July 28, 2012. I swung a leg over the Silver Bullet and shoved off toward Mercersburg. This was, I hoped, not to be a repeat of my first attempt several years ago, which ended 25 miles early at a McDonald’s, soaking up their AC and trying not to puke while I waited for the cavalry to bail my fat ass out. It had been my longest day in the saddle ever. Nearly 50 miles. Part of my new motivation was simply the fact that there would be no bail out, no matter how far I fell, which meant I’d have to find a shady tree and take a nap under it. The horror.
Back then I was 25 pounds heavier with a pack-a-day habit. July the 28th bore forth a man lighter than he’d been in a decade, an ex-smoker, with over 400 miles behind him during the last few weeks. A veritable god among men. OK, maybe a demi-god.
Hero of the Republic?
Circus clown? Let’s go with circus clown.
My weapon of choice would be a Surly Pacer. The Silver Bullet. A steed I had almost forsaken, thinking she was too big, too stretched out. I had ridden her most of July and grown quite fond of the fit and feel. Several years of trial and error and Christie’s money had shown me what was best in a bike, and I had kitted her out appropriately. Cloth bar tape and a firm leather saddle. Down tube shifters mated to a nearly new Shimano 600 rear derailer. A Carradice Bagman supported a canvas saddle bag, which in turn held my abundance of crap – rain shell (didn’t need it), Lara bars (didn’t eat them all), tools (never touched them), wallet (empty), phone (dead) and GPS (the only useful bit in the whole bunch).
I rolled out at 6am. By the time I arrived in Carlisle, I had to pee. Like, now. The first convenience store displayed a sign in the window – “No public restroom.” I feigned ignorance. The middle-eastern girl behind the till showed indifference. I grabbed the nearest candy bar, dropped it on the counter and offered up the cash. She pointed to the “employees only” door at the back corner.
Back in June I got the damn fool idea to join a challenge. “Ride 500 miles in July” says they. “Durr, OK” says I. So I stopped again at 31 miles into my quest.
I was skeptical of actually meeting this goal. So was everyone else, I think, though they were mostly supportive. 25 miles a day, most days, at oh dark thirty with Bill and Owen. And it’s up there in
lights a photo on the Internet.
Newville is a pretty little town that sits at the crossroads of 641 and 233. Both are busy roads (and I’d be riding them again in the near future). I approached Newville on a farm road and only had to deal with 641 for a couple blocks before making the left onto 233, and then a couple blocks more until peeling off to the right in search of the Cumberland Valley Rail Trail and 11 miles of flat and easy all the way to Shippensburg. I missed my turn and went a few gorgeous miles out of the way along Big Spring Road before correcting my course.
So maybe 8 miles on the rail trail. Their sign-age is funny. In addition to a stop sign at every cross road there are a myriad of unenforceable requirements. No weapons. No riding after dark. Walk your bike across the intersection. And cyclists please, oh god, pleaseohplease wear a helmet. I think the signs are there to make the trail commission feel better about being safety conscious or some such. Granted, it is technically private property, owned by a non-profit. So I suppose they could have come out there and told me I was trespassing and made me leave or whatever. Feel-good-ism and CYA above all else, I guess.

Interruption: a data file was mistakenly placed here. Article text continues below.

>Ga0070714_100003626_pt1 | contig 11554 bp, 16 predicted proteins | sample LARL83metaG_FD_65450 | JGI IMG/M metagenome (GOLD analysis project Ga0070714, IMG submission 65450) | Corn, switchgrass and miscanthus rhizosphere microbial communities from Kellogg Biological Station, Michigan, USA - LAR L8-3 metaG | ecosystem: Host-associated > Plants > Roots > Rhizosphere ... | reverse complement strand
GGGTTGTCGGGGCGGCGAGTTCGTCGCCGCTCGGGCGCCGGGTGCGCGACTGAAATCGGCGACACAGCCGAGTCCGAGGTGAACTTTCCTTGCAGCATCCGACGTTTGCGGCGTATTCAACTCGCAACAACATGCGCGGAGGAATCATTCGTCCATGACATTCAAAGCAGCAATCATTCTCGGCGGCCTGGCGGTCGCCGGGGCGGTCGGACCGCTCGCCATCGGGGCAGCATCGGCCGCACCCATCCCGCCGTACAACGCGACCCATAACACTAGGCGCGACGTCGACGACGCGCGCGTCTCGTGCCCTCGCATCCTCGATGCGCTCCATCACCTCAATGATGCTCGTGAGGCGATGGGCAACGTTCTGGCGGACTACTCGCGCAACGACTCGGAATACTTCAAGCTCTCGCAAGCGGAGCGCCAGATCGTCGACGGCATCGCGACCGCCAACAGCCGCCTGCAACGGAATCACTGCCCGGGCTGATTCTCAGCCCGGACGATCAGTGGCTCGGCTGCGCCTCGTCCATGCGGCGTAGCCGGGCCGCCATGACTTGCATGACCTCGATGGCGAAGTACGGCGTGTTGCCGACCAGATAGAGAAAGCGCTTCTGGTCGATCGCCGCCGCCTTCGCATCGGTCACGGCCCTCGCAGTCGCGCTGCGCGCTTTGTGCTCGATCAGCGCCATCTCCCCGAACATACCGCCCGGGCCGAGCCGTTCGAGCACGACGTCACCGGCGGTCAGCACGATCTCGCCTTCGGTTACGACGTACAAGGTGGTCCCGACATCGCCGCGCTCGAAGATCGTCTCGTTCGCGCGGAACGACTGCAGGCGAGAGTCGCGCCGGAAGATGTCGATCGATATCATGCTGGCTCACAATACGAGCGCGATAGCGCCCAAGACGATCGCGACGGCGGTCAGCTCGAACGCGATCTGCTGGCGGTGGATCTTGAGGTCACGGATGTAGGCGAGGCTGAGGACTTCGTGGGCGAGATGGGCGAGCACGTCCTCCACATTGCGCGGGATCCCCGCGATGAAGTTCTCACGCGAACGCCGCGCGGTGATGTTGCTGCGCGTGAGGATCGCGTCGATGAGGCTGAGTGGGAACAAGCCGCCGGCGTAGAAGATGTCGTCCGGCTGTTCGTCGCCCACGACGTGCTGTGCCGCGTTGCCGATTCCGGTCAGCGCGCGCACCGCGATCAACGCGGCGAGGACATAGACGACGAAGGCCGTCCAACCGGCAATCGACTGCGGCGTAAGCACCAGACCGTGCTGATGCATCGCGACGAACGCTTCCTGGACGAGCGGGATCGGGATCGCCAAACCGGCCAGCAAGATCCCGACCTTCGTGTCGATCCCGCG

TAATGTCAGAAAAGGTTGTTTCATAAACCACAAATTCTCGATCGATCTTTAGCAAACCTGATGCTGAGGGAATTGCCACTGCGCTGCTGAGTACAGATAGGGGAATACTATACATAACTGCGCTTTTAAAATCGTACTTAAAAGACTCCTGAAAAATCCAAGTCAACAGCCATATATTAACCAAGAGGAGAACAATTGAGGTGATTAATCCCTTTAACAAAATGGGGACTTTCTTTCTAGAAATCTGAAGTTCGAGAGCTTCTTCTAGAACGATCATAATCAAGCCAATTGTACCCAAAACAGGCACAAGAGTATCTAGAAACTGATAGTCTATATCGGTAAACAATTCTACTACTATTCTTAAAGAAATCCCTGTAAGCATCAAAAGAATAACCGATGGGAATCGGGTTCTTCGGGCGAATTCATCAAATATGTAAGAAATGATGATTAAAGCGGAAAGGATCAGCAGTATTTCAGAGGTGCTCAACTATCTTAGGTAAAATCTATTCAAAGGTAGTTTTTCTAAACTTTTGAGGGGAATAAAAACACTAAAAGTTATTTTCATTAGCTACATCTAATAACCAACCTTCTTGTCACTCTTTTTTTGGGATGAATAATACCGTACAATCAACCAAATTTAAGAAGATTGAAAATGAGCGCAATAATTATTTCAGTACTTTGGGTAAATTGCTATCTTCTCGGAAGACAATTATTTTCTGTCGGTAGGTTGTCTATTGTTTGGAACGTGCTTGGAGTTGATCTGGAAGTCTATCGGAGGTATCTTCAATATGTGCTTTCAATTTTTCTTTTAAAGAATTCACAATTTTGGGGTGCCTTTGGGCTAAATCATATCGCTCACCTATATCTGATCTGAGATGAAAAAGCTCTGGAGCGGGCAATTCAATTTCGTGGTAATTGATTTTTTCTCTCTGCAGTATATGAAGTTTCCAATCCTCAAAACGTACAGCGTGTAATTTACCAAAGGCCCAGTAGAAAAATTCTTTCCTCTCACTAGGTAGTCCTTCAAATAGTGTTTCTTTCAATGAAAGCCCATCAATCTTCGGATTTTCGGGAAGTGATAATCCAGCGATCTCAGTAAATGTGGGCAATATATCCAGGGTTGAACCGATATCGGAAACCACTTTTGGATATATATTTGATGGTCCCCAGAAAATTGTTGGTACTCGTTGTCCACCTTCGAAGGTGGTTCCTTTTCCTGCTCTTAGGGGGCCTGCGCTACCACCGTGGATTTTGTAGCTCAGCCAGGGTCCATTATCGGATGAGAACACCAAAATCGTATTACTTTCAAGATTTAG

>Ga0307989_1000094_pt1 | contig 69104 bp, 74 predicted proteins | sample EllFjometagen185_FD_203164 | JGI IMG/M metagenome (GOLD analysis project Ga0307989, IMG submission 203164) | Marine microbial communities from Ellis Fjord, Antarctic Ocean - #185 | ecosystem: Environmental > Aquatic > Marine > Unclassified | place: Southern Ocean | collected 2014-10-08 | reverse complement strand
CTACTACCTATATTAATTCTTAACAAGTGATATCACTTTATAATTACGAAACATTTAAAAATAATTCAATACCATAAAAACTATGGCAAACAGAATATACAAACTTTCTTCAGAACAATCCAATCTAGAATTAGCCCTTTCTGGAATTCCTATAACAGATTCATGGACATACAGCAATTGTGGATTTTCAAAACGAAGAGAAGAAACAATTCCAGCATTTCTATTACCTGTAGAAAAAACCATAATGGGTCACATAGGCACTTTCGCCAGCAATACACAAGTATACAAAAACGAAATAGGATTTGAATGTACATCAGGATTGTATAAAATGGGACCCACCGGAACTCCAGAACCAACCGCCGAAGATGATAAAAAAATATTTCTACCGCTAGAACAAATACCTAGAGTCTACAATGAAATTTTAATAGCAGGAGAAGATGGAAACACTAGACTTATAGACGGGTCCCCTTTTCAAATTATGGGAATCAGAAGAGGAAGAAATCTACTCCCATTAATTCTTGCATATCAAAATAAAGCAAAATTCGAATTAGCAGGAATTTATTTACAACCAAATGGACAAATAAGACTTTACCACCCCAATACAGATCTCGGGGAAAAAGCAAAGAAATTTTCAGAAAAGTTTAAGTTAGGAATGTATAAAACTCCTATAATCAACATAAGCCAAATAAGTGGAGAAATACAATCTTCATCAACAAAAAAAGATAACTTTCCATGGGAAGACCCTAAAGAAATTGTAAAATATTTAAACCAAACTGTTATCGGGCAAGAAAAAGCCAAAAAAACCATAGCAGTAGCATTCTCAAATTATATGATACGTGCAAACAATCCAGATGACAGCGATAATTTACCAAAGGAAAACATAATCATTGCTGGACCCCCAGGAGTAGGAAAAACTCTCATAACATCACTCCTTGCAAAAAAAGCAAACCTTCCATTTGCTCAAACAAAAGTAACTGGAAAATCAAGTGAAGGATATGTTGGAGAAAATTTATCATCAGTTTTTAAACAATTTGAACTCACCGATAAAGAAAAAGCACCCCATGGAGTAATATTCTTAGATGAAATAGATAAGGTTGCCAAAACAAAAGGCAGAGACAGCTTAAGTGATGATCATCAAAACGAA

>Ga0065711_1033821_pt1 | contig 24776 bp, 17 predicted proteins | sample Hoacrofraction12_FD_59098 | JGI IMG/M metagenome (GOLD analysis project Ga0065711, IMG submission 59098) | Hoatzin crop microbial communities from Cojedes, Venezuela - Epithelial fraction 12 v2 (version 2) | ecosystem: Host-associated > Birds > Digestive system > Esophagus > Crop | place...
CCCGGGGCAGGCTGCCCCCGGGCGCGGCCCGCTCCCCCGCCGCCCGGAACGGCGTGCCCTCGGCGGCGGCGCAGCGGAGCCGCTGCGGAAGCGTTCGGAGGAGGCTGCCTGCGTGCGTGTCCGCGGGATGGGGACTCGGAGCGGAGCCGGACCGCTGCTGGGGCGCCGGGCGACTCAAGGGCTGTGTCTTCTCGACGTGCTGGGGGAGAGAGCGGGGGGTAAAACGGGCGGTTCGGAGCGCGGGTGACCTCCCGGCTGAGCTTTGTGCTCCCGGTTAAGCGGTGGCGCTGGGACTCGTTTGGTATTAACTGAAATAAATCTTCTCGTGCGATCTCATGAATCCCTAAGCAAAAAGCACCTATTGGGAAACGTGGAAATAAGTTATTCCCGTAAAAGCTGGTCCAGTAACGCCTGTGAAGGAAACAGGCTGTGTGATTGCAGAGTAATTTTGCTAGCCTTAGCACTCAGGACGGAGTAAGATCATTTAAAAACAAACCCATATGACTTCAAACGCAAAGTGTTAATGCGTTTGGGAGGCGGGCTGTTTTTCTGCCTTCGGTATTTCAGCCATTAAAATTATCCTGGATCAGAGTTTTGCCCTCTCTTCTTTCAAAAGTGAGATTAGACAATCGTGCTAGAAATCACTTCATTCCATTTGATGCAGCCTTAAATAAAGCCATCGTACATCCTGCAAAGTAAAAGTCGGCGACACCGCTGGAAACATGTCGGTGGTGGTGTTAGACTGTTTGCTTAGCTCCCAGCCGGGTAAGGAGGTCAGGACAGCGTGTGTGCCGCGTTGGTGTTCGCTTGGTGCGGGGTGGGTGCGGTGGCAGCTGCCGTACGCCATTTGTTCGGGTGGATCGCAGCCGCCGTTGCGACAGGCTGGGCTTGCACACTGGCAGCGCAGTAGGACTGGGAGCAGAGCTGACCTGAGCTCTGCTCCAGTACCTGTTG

The trail doesn’t extend into Shippensburg as suggested by Google Maps. That’s a future expansion. It currently ends at a park just north of the University. This turned out to be a nice place to stop.
I realized at this point that I hadn’t taken my chain off the big ring since leaving home. And thus was hatched the most retarded scheme in history – I would ride all the way to Mercersburg without touching the front shifter.
As I approached Letterkenny and then Chambersburg, I knew I was truly in southern Pennsylvania. The proof was at a yard sale, though I didn’t have the opportunity to take a photograph of the woman as she climbed down from the lifted 4×4, wearing heels, jogging shorts, beer gut and tube top. Her shirtless companion, in flip-flops and cut off BDUs was easier to purge from the memory banks. I’m fairly certain her image is permanently etched upon my retinas.
The sun was in full fry mode by this point and the weatherman’s “partly cloudy” really meant “clouds everywhere except between the Sloth and the sun.” Traffic was heavy south of Chambersburg, too, and I started to look for a place to find some shade for a few minutes. A Pepsi machine appeared on the left, as if summoned by Mordenkainen himself, and beckoned me to partake of the fizzy. It turned out the diet button was really a Pepsi Max, but getting a refund proved difficult. I drank it anyway and sat in the shade for a few minutes.
When it was time to go I looked down at the computer and noticed something funny. 62.69 miles. You know what that means, don’t you?
Hot damn! I was stoked. I had just ridden 100km and felt pretty good. Hell, I decided, I’m going to start training for my first 200k brevet. This was easy.
Back on the bike and rolling, I burped up every last molecule of carbon dioxide, along with whatever reserves I had left. There were only 10 miles to go, and I was about to hate every last one of them. The man with the hammer had been hiding in that Pepsi bottle the whole time. Even the slightest incline, grades I wouldn’t notice at any other time, required all my strength. But I still wouldn’t shift the chain off the big ring. The chain, over most of that last 10 miles, was in 53/28. But I made it. 72.9 miles.
I might not be ready for that 200k, but at least I didn’t puke.